SUBJECTS: Federal Election.
JON FAIRSY: It’s great that Labor Leader, Anthony Albanese who is visiting Tassie and in particular the Bass and Braddon electorates has taken some time out to have a chat with me. Albo thank you very much. Where are you this morning?
ANTHONY ALBANESE: I’m in Launnie, I’m just next to the town hall and I’ve got a meeting with the mayor at 8:30 but before then I’ve got a bit of a TV cross from outside the town hall here.
FAIRSY: So you’re a busy man and I said this earlier on the show, I think it’s wonderful that you have wasted no time in coming on down here to try and explore what went wrong for Labor. In your opinion, what went wrong because you saw backlash from your traditional core voting group, your blue collar workers and stuff in Braddon and Bass here in Tasmania and other parts of the country, well what went wrong?
ALBANESE: Well what I’m doing is listening to people here yesterday and then again today in various meetings I have today with the council and public meetings where people can come along and have a chat. Quite clearly, the dividend imputation issue hurt us here. From people both who were affected but importantly also from people who weren’t who thought they might be. And that had an impact here. I think frankly we got some of our messaging wrong and we have to concede that, there’s no point looking at the score board after the match and blaming the umpire or blaming the conditions on the ground. You have to actually accept the outcome and talk with people and ensure that we can do better. We certainly have great candidates in Ross Hart and Justine Keay, they have worked their butt off to represent Northern Tasmania in the national parliament. So I certainly can’t fault their effort and their diligence in representing their local community. So I think we got some of the central messaging wrong and for that I was a key part of Labor’s team so I have to accept my share of the responsibility.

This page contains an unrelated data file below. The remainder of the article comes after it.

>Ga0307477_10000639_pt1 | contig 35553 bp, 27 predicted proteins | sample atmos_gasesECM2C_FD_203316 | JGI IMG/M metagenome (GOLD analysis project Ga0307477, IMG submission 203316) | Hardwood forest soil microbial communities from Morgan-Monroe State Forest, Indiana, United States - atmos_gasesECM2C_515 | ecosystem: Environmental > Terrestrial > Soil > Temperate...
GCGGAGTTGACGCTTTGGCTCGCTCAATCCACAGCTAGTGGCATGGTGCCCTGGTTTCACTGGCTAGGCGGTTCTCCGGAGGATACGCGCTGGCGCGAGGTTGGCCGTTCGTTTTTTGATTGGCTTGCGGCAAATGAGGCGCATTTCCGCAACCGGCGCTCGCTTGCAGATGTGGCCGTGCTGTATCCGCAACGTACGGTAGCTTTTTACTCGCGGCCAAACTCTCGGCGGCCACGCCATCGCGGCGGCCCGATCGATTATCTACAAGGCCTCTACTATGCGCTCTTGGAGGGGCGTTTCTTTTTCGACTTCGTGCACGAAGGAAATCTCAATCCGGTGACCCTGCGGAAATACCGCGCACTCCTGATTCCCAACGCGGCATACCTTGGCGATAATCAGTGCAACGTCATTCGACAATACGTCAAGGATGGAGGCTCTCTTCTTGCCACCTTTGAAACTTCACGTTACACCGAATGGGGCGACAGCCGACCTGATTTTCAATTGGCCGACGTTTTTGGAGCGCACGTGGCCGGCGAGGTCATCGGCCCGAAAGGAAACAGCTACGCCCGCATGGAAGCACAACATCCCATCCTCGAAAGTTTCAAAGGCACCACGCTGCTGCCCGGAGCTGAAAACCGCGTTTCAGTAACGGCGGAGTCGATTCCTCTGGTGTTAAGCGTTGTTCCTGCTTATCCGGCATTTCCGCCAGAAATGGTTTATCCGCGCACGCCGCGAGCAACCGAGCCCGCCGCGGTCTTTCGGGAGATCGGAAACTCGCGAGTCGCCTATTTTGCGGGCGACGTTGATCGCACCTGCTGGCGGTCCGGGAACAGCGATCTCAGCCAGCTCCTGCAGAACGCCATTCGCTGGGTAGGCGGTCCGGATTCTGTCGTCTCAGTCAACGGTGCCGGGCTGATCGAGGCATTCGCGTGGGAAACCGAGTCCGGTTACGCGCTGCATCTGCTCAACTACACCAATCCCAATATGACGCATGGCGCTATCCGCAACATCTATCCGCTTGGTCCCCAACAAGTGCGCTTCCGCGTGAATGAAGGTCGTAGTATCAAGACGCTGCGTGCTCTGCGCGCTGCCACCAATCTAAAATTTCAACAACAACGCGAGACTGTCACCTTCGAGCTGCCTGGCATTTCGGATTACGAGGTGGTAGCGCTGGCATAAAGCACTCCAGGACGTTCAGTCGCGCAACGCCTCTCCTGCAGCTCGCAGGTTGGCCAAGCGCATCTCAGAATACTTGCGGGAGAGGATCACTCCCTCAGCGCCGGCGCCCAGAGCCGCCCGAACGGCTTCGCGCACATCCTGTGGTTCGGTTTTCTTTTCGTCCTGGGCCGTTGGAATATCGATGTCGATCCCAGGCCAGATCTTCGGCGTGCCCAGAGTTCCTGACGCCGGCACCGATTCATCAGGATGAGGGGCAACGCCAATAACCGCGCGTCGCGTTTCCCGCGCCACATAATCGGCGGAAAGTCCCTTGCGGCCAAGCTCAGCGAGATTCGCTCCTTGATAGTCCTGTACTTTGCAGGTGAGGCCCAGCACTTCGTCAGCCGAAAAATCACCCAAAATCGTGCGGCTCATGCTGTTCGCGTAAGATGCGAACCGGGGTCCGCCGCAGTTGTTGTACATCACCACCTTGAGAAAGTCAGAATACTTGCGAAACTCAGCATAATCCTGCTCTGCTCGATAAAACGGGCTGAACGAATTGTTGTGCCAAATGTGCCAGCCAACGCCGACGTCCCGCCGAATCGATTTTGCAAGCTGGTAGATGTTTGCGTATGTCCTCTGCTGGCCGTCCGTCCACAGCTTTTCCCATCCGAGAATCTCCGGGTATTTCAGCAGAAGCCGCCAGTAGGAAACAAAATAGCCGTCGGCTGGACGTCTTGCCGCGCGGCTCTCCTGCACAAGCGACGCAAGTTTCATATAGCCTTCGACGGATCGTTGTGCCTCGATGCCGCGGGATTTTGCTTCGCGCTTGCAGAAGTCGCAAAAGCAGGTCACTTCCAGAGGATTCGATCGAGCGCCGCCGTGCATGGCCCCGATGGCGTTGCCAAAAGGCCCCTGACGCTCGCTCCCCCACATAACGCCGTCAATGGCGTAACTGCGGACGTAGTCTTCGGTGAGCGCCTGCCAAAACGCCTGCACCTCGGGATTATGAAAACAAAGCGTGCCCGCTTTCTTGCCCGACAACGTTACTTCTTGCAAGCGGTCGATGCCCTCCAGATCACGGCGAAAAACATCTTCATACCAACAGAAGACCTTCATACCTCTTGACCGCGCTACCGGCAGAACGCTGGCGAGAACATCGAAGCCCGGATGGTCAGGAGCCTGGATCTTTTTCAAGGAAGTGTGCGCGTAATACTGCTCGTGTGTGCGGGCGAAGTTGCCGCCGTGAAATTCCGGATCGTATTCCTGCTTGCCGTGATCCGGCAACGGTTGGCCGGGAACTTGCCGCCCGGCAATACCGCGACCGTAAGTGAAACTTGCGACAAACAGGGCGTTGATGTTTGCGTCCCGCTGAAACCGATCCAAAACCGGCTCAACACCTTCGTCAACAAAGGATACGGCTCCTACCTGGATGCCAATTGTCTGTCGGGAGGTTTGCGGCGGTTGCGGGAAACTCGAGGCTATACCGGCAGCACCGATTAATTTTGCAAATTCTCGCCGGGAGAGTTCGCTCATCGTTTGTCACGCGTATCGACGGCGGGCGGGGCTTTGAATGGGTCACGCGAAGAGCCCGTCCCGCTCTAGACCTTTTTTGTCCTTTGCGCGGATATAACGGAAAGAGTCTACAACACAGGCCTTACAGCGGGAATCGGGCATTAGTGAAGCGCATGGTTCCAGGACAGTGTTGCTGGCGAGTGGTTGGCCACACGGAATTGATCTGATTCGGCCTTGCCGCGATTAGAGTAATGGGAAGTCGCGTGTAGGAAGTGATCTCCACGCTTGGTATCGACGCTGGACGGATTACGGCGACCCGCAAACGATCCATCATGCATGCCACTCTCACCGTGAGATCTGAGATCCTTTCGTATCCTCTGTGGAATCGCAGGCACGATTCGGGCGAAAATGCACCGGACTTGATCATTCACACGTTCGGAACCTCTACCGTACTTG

FAIRSY: Albo could I ask you about some of the policies that you went to the election under Bill Shorten’s leadership there. For example, climate change, is that dead and buried now? Your stance and policy you put forward on negative gearing changes, is that, are they two off the top of my head, are they dead in the water now
ALBANESE: Well look specific policies are up for debate but values aren’t. And one of the values is that we do have to listen to science on climate change. We can’t just pretend that it’s not happening and we can’t pretend that we don’t have a responsibility to act. But what’s more, if we act it should create jobs and create economic activity and we can see that right around the country with the jobs that they’ve created in renewables. One of the concerns I have is that we used to of course produce wind turbines in large numbers in Northern Tasmania. We’ve dropped off, we haven’t taken advantage of making sure we value add and one of the things that I’m concerned about as a nation is that quite often Australians are brilliant, we invited Wi-Fi, we invented so much of the technology that has gone onto PV solar panels, we are brilliant at inventions so what we’re not always good at is maximising the value right here in our own country to make sure that jobs are created here off the back of it.